Chances for Budget Deal Fade

From the New York Times:

President Obama’s drive for a supersize budget deal was further complicated on Friday by the release of unexpectedly weak employment figures, which Republicans seized on to bolster their arguments against possible tax increases and Democrats said were reason to limit painful spending cuts…

If this does create an impasse then that will probably be for the best – no tax hikes can be contemplated, and massive spending cuts must be done.  This is the requirement of common sense in this – we’re bankrupt and we must not spend as much as we have been; meanwhile, our economy is teetering on the edge of a new recession and so we don’t dare put even the lightest additional burden on it.  If Democrats can’t see their way to clear to merely roll back spending to 2008 levels – all that would be required – then there is nothing to discuss.

We’ll see how this comes out, but it does appear that the Congressional GOP has discovered a back bone (or had one implanted by the TEA Party) and at the very least any deal which does come out will be defensible on conservative/libertarian grounds.

12 thoughts on “Chances for Budget Deal Fade

  1. Cluster July 9, 2011 / 8:10 am

    Raising the debt ceiling would be irresponsible and an admission of a failure of leadership. Oh wait, Obama said that about Bush in 2006, but I guess you have to agree with him right?

    • retiredspook89 July 9, 2011 / 9:46 am

      Cluster,

      Here’s a pretty comprehennsive look at where all the money goes.

      I’ve already written my Congressman and both Senators and told them if they vote to raise the debt ceiling without either cutting spending back to 2006 levels or getting a balanced budget amendment, I will no longer support them with my vote.

      • Cluster July 9, 2011 / 11:02 am

        The federal government spending initiated by Pelosi and championed by Obama is asinine and unsustainable. Those two are so far out of their depth it’s frightening to think that they were put in charge to rescue the largest economic engine in the world when neither of them has ever even managed a Taco Bell.

        And the faculty of Harvard, who counsels Obama, and their economic models are equally ridiculous, and proven failures as well.

        1/20/13

  2. Amazona July 9, 2011 / 10:14 am

    I was never quite as pessimistic as some about what was sometimes referred to as a lack of fiery commitment and leadership, because my own personal belief is that often you don’t need to come rampaging in with guns blazing and fire in the eyes to prevail.

    I’m still waiting to see how it all turns out, and I agree with spook that anyone who folds will face a serious reelection challenge next time around, but I also think that while some battles are best won by all-out in-your-face attack mode styles, some are won by more strategic maneuverings that are not as obvious. Not as emotionally gratifying, perhaps, as a big noisy beat-down, but with the end result being the goal, not the satisfaction of blood lust.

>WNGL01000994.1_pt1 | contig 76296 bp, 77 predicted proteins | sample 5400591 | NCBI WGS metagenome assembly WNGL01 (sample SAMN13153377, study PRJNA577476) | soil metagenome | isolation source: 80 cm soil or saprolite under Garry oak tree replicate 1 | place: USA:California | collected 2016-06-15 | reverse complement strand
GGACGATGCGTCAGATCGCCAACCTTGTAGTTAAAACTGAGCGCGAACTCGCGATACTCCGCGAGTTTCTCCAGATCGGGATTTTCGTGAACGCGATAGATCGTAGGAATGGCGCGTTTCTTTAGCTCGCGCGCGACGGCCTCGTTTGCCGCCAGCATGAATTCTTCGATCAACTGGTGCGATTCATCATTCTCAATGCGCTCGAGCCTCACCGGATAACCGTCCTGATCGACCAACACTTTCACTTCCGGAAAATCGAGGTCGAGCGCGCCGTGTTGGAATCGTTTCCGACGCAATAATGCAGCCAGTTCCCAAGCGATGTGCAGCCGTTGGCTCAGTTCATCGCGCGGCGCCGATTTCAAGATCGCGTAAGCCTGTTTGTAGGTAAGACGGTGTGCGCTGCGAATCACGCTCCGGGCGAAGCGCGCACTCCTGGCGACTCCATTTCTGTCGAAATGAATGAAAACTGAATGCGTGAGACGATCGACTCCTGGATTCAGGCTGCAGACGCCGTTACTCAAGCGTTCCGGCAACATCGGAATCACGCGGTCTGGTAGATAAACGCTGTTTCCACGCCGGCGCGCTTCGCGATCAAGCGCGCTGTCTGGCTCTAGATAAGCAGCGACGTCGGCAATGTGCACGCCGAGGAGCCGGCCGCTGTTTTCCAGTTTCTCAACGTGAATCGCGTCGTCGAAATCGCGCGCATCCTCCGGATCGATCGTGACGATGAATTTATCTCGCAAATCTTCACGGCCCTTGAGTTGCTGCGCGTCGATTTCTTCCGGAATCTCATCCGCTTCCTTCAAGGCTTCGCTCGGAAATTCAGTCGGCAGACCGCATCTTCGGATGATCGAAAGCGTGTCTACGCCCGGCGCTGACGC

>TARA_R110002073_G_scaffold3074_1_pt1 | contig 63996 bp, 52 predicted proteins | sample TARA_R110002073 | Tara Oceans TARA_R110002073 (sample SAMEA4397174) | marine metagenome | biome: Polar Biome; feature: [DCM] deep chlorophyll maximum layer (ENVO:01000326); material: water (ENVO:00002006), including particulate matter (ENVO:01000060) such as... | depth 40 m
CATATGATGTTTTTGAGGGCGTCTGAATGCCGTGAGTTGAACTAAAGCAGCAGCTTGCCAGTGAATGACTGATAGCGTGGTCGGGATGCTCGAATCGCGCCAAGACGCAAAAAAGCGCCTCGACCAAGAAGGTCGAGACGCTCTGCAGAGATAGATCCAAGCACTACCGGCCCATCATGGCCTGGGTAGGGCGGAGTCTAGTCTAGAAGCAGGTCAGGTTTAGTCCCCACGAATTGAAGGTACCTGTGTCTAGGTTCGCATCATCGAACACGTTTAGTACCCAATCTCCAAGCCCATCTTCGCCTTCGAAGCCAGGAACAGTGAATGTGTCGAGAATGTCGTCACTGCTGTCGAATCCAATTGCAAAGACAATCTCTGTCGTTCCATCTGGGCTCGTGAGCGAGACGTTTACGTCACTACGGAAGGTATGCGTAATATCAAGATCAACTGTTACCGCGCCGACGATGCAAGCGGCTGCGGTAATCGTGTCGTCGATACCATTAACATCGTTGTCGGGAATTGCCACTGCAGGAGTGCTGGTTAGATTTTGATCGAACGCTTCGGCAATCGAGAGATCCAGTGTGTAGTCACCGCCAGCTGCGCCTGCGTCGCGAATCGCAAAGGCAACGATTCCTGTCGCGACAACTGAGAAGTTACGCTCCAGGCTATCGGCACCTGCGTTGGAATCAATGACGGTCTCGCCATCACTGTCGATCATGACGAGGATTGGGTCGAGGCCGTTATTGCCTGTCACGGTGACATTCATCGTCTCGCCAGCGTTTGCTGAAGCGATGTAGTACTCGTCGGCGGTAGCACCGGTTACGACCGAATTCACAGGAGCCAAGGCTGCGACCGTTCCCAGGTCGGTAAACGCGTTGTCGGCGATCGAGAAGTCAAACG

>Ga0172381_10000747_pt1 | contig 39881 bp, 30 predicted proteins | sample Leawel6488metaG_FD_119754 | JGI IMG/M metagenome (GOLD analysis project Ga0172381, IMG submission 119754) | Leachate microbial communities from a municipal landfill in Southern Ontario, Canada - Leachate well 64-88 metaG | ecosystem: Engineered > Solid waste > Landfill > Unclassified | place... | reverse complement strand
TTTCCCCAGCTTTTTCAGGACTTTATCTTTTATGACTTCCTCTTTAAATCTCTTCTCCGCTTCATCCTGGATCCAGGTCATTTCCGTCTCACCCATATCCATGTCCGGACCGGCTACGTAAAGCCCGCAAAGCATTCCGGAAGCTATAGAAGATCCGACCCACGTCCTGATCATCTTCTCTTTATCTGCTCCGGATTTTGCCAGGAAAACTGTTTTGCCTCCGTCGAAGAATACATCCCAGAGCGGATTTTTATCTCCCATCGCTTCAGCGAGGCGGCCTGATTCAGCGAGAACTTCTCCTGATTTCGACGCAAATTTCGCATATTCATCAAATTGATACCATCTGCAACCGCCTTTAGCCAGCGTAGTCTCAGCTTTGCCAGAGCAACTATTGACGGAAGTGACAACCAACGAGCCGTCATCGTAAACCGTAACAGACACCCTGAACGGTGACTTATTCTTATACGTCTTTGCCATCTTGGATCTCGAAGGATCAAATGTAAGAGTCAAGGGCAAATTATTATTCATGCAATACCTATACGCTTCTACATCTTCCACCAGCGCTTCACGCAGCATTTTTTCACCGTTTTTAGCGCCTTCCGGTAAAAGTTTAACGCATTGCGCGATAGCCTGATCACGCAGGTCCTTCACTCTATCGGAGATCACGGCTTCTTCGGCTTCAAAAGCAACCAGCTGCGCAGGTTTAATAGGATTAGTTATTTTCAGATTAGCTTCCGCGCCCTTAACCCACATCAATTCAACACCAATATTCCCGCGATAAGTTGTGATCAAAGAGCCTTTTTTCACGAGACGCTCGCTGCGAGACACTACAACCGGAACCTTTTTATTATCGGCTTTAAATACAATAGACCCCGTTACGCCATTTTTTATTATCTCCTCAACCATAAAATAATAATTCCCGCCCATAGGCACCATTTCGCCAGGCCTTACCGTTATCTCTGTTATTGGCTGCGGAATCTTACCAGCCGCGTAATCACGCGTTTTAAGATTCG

As I have said before, for someone who isn’t really all that into sports, I still seem to think in sports analogies, and I compare one style of combat with boxing (or as some conservatives seem to be demanding, cage fighting) and another to judo, where there is less thumping but where you use your opponent’s size and momentum against him.

    We’ll see how this encounter turns out.

  3. Cluster July 9, 2011 / 10:54 am

    The false premise here that democrats want everyone to fear is that we will default on our debt. WE WONT default on our debt. There is plenty of revenue to service the debt, but what will happen, is touch choices will have to be made in re: to spending on favored democrat constituents, ie: public unions and favored federal agencies, where they receive the majority of their campaign contributions.

  4. tiredoflibbs July 9, 2011 / 1:42 pm

    Democrats want to “promise” what $4 trillion in cuts over 12 years???

    Oh I see, the same old song and dance. Will they ever change their MO? Promised cuts always seem to be conveniently forgotten. It is amazing that they actually proposed “promised” spending cuts, but their tax increases take effect immediately…

    …. again, same old routine, different day….. and the mindless useful idiot drones will eat it up as gospel.

    Pathetic.

    • neocon1 July 9, 2011 / 1:48 pm

      tired

      marxist communism 101
      like you said SSDD

  5. GreenMountainBoy July 9, 2011 / 5:02 pm

    Is there a time frame for this strategic manoevering? Is there an interest in knowing what is going on? Backroom deals are ok? Politics as usual. You get what you deserve. Boener, Cantor, McConnell what have they given the people that elected them in way of undoing anything bams has done? Easy answer, in the six months since the repubs took the majority in the house, almost nothing.
    Just how long are you willing to wait Amazona?

    • Amazona July 9, 2011 / 8:13 pm

      Gee, GMB, after being savaged for agreeing with you I’m not quite sure how well you will take a minor disagreement, so I will just leave it at what I said.

      There might be an emotional gratification for some in seeing hootin’ and hollerin’ and blood on the floor of Congress, but others might see a way to accomplish the same end goal without coming across as wild-eyed yahoos.